Since the designation of the World No-Tobacco Day in 1987, worldwide attention has been directed to address the issue of smoking and no-smoking campaigns get ever more active.
Governments, health institutes and many organizations across the world have launched no-smoking campaigns in various forms and ways in recent years.
The following are some of the examples:
China is encouraging people to quit smoking through such ads as “Tobacco is devouring the baby alive” and “Non-smoking Family”. Russia, under the anti-tobacco law, took a measure banning smoking in most of public places including schools, colleges, hospitals, cultural, sports and recreation facilities, and state organs.
Cuba banned smoking in such public places as shops, offices, educational institutions, theaters, gyms and stadiums. Vietnam is taking active measures to protect women and children from passive smoking.
India is running “When You Quit” campaign through national radio broadcasting and TV forums and Brazilian association of medical science, together with a local cancer foundation is running a program to ban ENDS (Electronic Nicotine Delivery System).
Indonesia, the Philippines, Bangladesh, Nigeria and other countries have also adopted new laws banning smoking in public places and put in place strict fining mechanism for lawbreakers.
It is noteworthy that several countries are tightening up the legal control on cigarettes after it was revealed that countries with high smoking rate have recorded a corresponding rate of COVID-19 infection and death during the outbreak of global health crisis.
Despite various no-smoking campaigns and the growing social concern for negative impact of smoking on society, individual and public health, smoking is still taking a heavy toll, claiming more lives than natural disasters or accidents.
According to the data released by WHO, annual death toll caused by smoking was 6 million before the COVID-19 but has now surpassed 8 million.
The government of the DPRK is now implementing an innovative and constructive anti-smoking policy to protect the lives and health of its people and to establish more civilized living conditions.
The “Tobacco Control Law of the DPRK” was adopted on July 20, 2005 and was later amended, and its executive regulations were introduced on March 21, 2011.
When the global health crisis was at its height, the “Tobacco-Prohibition Law of the DPRK” consisting of 31 provisions was adopted on November 4, 2020, to further tighten control on smoking, protect the lives and health of the people and to provide them with civilized and hygienic living conditions, thus contributing to the advancement of socialist civilization.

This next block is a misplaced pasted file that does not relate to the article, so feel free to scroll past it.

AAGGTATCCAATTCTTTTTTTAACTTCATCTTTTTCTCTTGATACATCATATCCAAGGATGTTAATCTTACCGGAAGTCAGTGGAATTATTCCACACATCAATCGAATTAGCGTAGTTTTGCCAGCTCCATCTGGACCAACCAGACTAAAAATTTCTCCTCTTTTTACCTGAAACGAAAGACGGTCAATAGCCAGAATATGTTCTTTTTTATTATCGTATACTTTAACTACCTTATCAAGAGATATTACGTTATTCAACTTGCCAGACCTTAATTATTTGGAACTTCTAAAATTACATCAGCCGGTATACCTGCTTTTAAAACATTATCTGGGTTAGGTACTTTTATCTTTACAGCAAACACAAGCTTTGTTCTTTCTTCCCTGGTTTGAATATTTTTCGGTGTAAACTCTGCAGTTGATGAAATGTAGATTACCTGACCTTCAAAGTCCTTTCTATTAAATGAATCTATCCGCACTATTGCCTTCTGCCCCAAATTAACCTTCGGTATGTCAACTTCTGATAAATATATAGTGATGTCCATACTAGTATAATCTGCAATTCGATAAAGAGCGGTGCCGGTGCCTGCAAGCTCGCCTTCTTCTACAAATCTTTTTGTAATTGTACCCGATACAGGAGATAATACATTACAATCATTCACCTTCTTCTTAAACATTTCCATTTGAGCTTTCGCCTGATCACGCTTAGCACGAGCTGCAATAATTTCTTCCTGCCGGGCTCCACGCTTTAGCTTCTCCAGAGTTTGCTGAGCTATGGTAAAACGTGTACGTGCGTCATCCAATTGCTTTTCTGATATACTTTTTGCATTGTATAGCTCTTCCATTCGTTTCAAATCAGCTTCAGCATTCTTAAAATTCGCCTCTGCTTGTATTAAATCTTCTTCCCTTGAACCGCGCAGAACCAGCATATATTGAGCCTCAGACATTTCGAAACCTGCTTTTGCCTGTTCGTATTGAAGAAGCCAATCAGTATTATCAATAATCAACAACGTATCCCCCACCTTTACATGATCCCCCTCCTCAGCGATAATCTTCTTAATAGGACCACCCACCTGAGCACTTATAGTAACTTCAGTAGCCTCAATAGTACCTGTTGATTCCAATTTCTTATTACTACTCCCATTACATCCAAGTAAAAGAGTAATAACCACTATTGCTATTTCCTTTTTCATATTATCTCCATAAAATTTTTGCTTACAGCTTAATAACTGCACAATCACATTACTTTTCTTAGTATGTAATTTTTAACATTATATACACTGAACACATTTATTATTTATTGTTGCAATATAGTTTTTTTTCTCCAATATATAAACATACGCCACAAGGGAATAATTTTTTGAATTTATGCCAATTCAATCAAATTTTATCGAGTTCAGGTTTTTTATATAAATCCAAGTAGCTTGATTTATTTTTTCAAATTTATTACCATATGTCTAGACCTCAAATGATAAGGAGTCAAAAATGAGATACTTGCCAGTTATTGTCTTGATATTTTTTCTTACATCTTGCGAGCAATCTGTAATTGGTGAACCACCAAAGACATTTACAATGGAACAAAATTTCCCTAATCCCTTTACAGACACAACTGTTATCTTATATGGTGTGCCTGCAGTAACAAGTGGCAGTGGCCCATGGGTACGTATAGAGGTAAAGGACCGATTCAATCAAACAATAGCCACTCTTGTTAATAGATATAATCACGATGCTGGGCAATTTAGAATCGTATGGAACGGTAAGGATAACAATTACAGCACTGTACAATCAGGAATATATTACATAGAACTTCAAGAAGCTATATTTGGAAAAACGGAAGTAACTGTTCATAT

Information on the harm of smoking is widely shared and a social atmosphere and material conditions to help prevent smoking are created, so that people would voluntarily join the no-smoking campaign. Production, sale, import and export of cigarettes are being strictly monitored and controlled for gradual decrease of the smoking rate.
Meanwhile, the Non-smoking Research Center is now playing a key role in the development and sale of various quit-smoking products.
The research center has recently developed tobacco cessation nutrition pills made mainly from native Korean herbs, nicotine patch and gum which help suppress the urge to smoke, and many other healthy foodstuffs made from natural herbs such as soft drink made from Amur cork tree and sophora angustifolia and Juyom tea (honey locust, gleditesia japonica ), thus contributing to the anti-smoking promotion.
The DPRK government signed the WHO Framework Convention on Tobacco Control on May 17, 2003, and officially acceded to the Convention on April 27, 2005. It is now strengthening its international cooperation in the field of tobacco control.
The government of the DPRK will always place the lives and health of the people as the top national priority and continue to implement our unique and innovative anti-smoking policy, in the future, too, so that its people would enjoy a civilized life to the full, while carrying out their responsibilities and duties as befits masters of the state and society in good health.